Troost, Louis Joseph

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(b. Paris, France, 17 October 1825; d. Paris, 30 September 1911)


After receiving his agrégé at the École Normale Supérieure in Paris in 1851. Troost taught briefly at the Lycée d’Angoulème and at the Lycée Bonaparte in Paris. He received his doctorate in 1857 and continued to work in Deville’s thermochemical laboratory alongside researchers who included Henri Debray, F. Isambert, Paul Hautefeuille, and Alfred Ditte. In 1874 he was appointed to the chair of chemistry at the Sorbonne and in 1884 was elected to the Acadeémie des Sciences.

Trosst’s first studies concerned preparations of salts of lithium, but the greater part of his research focused on isomerism, allotropy, and dissociation. Together with Deville he studied the variations with rising temperature of vapor densities of a number of substances, including iodine, phosphorus, arsenic, and zirconium. They confirmed Dumas’s arsenic, and zirconium. They confirmed Duman;’s observation that vapor density of sulfur near its boiling point corresponds to a hexatomic molecule and found that sulfur vapor becomes diatomic above 800°C. Their determinations indicated analogous vapor-density variations for selenium and tellurium and also aided in the clarification of the chemistry of niobium and tantalum. All their observations were couched in terms of equivalents and volumetric considerations rather than atoms.

In 1868 Troost commenced a long period of collaboration with Hautefeuille. Their researches included the conditions of transformation of cyanogen into paracyanogen and of cyanic acid into cyanuric acid; the allotropic conversions of white phosphorus into red phosphorus and of oxygen into ozone; and the preparations of new compounds of boron and silicon, particularly their chlorides. With Hautefeuille, Troost also analyzed the absorption of hydrogen by sodium, potassium, and palladium; and they studied the roles of manganese and silicon in iron metallurgy. Their investigations of the introduction of nitric acid into hydrocarbons supported Berthelot’s conclusion that there is much greater mechanical work available in the nitric ethers (such as nitroglycerine) than in nitrobenzene and similar products.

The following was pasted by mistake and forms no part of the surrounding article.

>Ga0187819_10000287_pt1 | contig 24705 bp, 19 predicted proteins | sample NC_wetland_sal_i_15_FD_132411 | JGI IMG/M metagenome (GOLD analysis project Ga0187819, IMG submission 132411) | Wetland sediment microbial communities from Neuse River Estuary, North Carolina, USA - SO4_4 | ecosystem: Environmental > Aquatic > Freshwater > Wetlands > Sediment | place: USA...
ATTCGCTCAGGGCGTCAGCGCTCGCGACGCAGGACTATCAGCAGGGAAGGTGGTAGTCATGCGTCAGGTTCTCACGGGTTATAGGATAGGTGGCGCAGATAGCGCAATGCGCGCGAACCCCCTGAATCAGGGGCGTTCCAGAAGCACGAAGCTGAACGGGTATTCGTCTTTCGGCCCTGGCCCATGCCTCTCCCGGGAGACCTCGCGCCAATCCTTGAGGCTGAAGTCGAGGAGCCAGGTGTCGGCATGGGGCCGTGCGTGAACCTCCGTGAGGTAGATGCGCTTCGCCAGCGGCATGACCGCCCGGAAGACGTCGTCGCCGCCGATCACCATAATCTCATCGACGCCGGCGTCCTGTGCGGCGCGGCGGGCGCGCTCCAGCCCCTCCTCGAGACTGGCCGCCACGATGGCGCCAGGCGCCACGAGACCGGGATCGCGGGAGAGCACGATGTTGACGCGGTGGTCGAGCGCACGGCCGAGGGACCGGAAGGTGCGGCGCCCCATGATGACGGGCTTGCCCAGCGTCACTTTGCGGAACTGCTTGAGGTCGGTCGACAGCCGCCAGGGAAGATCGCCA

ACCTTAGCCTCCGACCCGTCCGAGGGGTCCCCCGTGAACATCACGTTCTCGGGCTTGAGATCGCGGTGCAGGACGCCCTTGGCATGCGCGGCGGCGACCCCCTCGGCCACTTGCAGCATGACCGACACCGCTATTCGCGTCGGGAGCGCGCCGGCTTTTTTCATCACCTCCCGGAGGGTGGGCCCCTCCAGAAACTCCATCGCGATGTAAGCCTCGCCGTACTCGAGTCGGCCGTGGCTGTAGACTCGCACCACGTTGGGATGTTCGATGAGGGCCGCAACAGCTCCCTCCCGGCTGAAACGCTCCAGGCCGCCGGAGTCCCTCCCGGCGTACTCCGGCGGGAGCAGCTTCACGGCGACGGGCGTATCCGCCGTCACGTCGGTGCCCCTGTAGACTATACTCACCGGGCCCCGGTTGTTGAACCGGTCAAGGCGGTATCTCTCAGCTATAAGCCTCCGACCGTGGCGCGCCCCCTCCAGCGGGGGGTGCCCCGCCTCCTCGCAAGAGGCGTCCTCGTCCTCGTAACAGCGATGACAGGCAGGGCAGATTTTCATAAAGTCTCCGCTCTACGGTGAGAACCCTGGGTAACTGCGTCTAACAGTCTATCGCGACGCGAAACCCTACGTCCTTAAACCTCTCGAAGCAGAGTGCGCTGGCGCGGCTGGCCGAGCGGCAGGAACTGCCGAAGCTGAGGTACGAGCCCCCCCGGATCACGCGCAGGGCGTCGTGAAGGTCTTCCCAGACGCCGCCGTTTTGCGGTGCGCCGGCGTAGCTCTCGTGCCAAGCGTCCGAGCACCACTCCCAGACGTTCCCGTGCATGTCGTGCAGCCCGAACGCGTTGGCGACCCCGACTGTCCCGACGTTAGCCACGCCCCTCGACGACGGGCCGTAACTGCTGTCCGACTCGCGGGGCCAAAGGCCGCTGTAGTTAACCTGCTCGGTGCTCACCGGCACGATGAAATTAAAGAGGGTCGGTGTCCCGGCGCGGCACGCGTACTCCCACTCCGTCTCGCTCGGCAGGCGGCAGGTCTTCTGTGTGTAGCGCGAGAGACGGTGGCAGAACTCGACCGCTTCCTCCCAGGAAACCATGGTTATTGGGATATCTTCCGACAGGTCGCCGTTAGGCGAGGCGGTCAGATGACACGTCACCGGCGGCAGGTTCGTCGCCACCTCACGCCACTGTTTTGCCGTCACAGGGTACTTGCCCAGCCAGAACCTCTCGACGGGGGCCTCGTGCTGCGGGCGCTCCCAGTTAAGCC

Original Works. Troost wrote two principal textbooks: Précis de chimie, 2nd ed. (Paris, 1867; 45th rev. ed., with E. Pechard, 1932); and Traitè elèmèntaire de chimie comprenant les prinicpales applications à l hygièaux arts et á l’industri 2 vols. (Paris, 1865; 24th rev. ed., with E. Pechard, 1948), which became a classic text in secondary education. The most complete list of Troost’s publications is in his own Notice sur les travaux scientifiques de M. Louis Troost (Paris, 1888), Several of his papers are reprinted in Henri Le châtelier, ed., Les classiques de la science: vol. III, Eau oxygènèe et ozone (Paris, 1913), and vol. VI, La fusion du platine et dissociation (Paris, 1914).

II. Secondary Literature. On Troost and his work, see Armand Gautier, “Sèance du lundi 2 octobre 1911,” in Comptes rendus hebdomadaires des sèances de l’ Acadèmie des sciences153 (1911), 611–615, esp. 613–615; and an unsigned obituary, “Louis Joseph Troost,” in Nature, 87 (1911), 491–492. There are also discussions of the researches of Troost and Hautefeuille, in Georges Lemoine, “Les travaux et la vie de Paul Hautefeuile,” in Revuse des questions scientifiques, 55 (1904), 5–25; and Alfred Lacroix, “Gabriel Hautefeuille (1836-1902),” in Lacroix’s Figures de savants, 2 vols, (Paris, 1932), voll. I, 81–89.

Mary Jo Nye